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Blount v. Northrup Grumman Information Technology Overseas, Inc.

United States District Court, E.D. Virginia, Alexandria Division

October 14, 2014

CARLOTTA BLOUNT, Plaintiff,
v.
NORTHRUP GRUMMAN INFORMATION TECHNOLOGY OVERSEAS, INC. et al., Defendants.

MEMORANDUM OPINION

JAMES C. CACHERIS, District Judge.

This matter is before the Court on Defendant Northrop Grumman Information Technology Overseas, Inc.'s ("Defendant" or "Northrop Grumman") Motion to Compel Arbitration [Dkt. 19] and corresponding Memorandum in Support [Dkt. 20]. Plaintiff Carlotta Blount ("Plaintiff" or "Blount") has brought this action for harassment, retaliation, wrongful termination, failure to prevent discrimination and harassment, wage and hour violations, and breach of contract. ( See Notice of Removal [Dkt. 1] Ex. 1.) For the reasons set forth below, the Court will grant Northrup Grumman's motion and stay this case pending arbitration.

I. Background

Carlotta Blount was employed by Northrop Grumman as a Network Engineer III from September 2010 through March 21, 2012. (Notice of Removal [Dkt. 1], Ex. 1, Compl. ¶ 2 [hereinafter Compl.].) Her employment required her to work overseas. ( Id. ¶ 44.) As a condition of employment, Blount entered into an International Assignment Agreement ("IAA"). ( See Compl., Ex. 1, at 18-21 [hereinafter IAA].)[1] Relevant here, the IAA contained an arbitration clause.[2] Under a section labeled "Miscellaneous, " it stated: "4.1. Arbitration of Disputes. You acknowledge that any employment-related legal claims during or after your Assignment will be subject to the Northrop Grumman Mediation/Binding Arbitration Program CO-H103A ("H103A"), but that the arbitration hearing and related proceedings shall be convened and conducted in McLean, VA U.S. [sic]." (IAA at 19.) The IAA also contained a forum-selection clause selecting Virginia state and federal courts as the appropriate forum for any disputes relating to the IAA. ( Id. )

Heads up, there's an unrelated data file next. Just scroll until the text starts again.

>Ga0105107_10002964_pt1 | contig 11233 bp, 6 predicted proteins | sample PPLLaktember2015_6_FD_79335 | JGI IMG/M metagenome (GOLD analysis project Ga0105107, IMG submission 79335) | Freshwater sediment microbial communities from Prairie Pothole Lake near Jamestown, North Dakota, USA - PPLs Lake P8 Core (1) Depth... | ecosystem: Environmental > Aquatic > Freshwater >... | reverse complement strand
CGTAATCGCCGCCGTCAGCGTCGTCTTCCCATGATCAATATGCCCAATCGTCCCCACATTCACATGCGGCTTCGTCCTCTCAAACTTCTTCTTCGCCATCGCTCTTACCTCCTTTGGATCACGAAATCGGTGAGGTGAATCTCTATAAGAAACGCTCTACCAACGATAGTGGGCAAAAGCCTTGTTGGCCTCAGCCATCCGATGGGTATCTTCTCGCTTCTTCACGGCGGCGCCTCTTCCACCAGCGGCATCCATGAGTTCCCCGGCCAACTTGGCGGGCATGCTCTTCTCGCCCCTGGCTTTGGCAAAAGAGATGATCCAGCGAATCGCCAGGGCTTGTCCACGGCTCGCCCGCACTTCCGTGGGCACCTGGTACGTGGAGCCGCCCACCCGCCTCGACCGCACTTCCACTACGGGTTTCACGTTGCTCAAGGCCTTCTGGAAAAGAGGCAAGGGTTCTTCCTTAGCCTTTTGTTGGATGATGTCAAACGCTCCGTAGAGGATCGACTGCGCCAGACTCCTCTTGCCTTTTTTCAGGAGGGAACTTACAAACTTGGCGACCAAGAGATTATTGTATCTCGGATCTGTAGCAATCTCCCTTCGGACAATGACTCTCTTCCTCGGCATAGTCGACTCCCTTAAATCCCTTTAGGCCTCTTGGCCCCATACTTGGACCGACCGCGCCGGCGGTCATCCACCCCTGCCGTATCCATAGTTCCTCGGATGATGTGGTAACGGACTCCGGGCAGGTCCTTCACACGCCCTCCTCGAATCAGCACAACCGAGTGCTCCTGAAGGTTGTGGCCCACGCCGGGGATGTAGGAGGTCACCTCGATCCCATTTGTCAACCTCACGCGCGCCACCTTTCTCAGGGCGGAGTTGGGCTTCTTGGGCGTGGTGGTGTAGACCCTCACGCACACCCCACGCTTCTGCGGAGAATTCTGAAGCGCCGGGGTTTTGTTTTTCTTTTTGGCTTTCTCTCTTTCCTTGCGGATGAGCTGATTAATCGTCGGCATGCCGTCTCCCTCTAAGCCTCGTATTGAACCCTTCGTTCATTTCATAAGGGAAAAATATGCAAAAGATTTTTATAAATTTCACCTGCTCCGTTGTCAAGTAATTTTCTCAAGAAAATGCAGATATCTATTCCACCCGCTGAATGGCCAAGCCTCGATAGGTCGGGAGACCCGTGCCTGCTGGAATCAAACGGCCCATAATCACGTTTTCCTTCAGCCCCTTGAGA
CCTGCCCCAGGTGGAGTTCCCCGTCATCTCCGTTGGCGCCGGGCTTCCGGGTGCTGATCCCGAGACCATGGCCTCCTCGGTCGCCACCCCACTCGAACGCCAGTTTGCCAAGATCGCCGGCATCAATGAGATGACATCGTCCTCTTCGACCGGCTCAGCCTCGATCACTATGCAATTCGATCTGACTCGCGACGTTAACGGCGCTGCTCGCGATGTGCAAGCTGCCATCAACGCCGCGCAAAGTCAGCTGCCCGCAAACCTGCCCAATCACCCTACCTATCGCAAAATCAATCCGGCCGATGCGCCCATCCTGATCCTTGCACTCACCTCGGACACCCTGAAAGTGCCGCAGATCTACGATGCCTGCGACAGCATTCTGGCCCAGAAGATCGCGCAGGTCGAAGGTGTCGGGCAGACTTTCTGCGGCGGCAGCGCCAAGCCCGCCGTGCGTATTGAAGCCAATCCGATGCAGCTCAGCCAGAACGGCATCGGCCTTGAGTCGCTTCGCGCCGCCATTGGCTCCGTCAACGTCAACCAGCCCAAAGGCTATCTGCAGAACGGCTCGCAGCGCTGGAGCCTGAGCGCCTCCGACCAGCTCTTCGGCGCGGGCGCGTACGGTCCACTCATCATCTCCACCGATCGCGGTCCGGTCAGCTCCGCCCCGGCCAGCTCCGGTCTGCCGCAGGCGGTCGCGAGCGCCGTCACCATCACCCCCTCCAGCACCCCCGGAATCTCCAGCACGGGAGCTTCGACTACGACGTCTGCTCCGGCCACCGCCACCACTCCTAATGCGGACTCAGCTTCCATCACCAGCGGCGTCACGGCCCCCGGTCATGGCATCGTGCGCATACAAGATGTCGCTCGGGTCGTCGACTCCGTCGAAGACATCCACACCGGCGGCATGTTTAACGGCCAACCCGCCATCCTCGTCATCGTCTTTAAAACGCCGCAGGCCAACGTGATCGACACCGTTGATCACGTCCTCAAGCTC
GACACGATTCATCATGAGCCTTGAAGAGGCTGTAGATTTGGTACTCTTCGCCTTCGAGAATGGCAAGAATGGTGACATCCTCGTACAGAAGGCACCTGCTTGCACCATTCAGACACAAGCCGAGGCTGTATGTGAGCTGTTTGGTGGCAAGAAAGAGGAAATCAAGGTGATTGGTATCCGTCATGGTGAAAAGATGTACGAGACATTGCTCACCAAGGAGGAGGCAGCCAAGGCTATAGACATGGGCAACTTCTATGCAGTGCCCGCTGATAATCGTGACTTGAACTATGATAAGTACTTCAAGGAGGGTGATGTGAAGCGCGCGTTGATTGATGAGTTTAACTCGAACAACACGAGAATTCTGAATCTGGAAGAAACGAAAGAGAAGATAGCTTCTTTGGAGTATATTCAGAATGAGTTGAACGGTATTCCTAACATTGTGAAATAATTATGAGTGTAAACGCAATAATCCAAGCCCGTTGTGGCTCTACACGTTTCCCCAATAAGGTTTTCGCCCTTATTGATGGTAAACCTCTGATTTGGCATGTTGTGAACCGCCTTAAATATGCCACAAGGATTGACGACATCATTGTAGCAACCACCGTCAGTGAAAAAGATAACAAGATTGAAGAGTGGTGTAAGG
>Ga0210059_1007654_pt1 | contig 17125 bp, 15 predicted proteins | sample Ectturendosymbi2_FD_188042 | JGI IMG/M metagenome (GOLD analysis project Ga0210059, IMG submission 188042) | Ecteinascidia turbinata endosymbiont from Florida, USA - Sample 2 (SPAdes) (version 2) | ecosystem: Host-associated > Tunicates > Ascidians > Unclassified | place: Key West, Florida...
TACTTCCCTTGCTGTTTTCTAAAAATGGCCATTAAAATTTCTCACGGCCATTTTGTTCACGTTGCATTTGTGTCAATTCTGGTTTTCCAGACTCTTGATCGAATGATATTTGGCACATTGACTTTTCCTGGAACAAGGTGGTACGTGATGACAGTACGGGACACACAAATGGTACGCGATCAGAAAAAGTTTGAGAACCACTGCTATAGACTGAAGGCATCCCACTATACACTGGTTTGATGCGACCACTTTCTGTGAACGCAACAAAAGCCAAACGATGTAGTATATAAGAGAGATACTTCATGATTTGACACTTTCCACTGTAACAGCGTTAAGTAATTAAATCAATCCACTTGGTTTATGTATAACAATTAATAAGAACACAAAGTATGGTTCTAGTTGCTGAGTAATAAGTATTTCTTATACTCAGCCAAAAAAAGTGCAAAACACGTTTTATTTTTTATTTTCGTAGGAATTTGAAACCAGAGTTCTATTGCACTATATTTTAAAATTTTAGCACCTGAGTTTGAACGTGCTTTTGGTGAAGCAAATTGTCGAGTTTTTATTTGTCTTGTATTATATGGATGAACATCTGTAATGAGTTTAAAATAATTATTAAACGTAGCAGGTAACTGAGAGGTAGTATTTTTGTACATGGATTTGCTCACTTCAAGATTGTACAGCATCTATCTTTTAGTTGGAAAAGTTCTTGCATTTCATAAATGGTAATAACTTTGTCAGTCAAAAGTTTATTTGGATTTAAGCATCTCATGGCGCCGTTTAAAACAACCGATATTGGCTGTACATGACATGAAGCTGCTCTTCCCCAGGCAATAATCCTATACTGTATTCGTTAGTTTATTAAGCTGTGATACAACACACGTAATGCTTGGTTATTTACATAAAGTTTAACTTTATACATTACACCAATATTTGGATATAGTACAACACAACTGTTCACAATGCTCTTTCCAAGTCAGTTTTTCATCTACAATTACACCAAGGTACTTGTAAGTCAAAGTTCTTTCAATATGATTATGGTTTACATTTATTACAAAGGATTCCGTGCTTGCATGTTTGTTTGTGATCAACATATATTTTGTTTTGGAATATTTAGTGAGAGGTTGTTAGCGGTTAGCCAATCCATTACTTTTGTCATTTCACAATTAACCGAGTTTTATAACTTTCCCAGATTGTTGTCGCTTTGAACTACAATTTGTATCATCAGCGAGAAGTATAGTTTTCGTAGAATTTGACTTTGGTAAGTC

The H103A program requires both employees and Northrop Grumman "to submit all claims covered by this Program to binding arbitration, rather than to have such claims heard by a court or jury." (Muhly Decl. [Dkt. 22], Ex. A, at 3 [hereinafter H103A].) The arbitration program applies

to any claim, controversy, or dispute, past, present, or future:
which in any way arises out of, relates to, or is associated with your employment with the Company, the termination of your employment or any communications with third parties regarding or related to your employment;
and as to which a court would be authorized by law to grant relief if the claim were successful.

Id. Examples of claims included in the program are: claims for wages or other compensation due; unlawful retaliation claims; breach of contract claims; unlawful discrimination or harassment claims, including but not limited to discrimination or harassment based on race, sex, religion, national origin, age, disability, or any other status as protected and defined by applicable law; benefits (unless expressly excluded); and any violation of applicable federal, state, or local law. Id. at 3-4. No employee is required to arbitrate any claim under Title VII of the Civil Rights Act of 1964 or any tort related to or arising out of sexual assault or harassment. Id. at 4.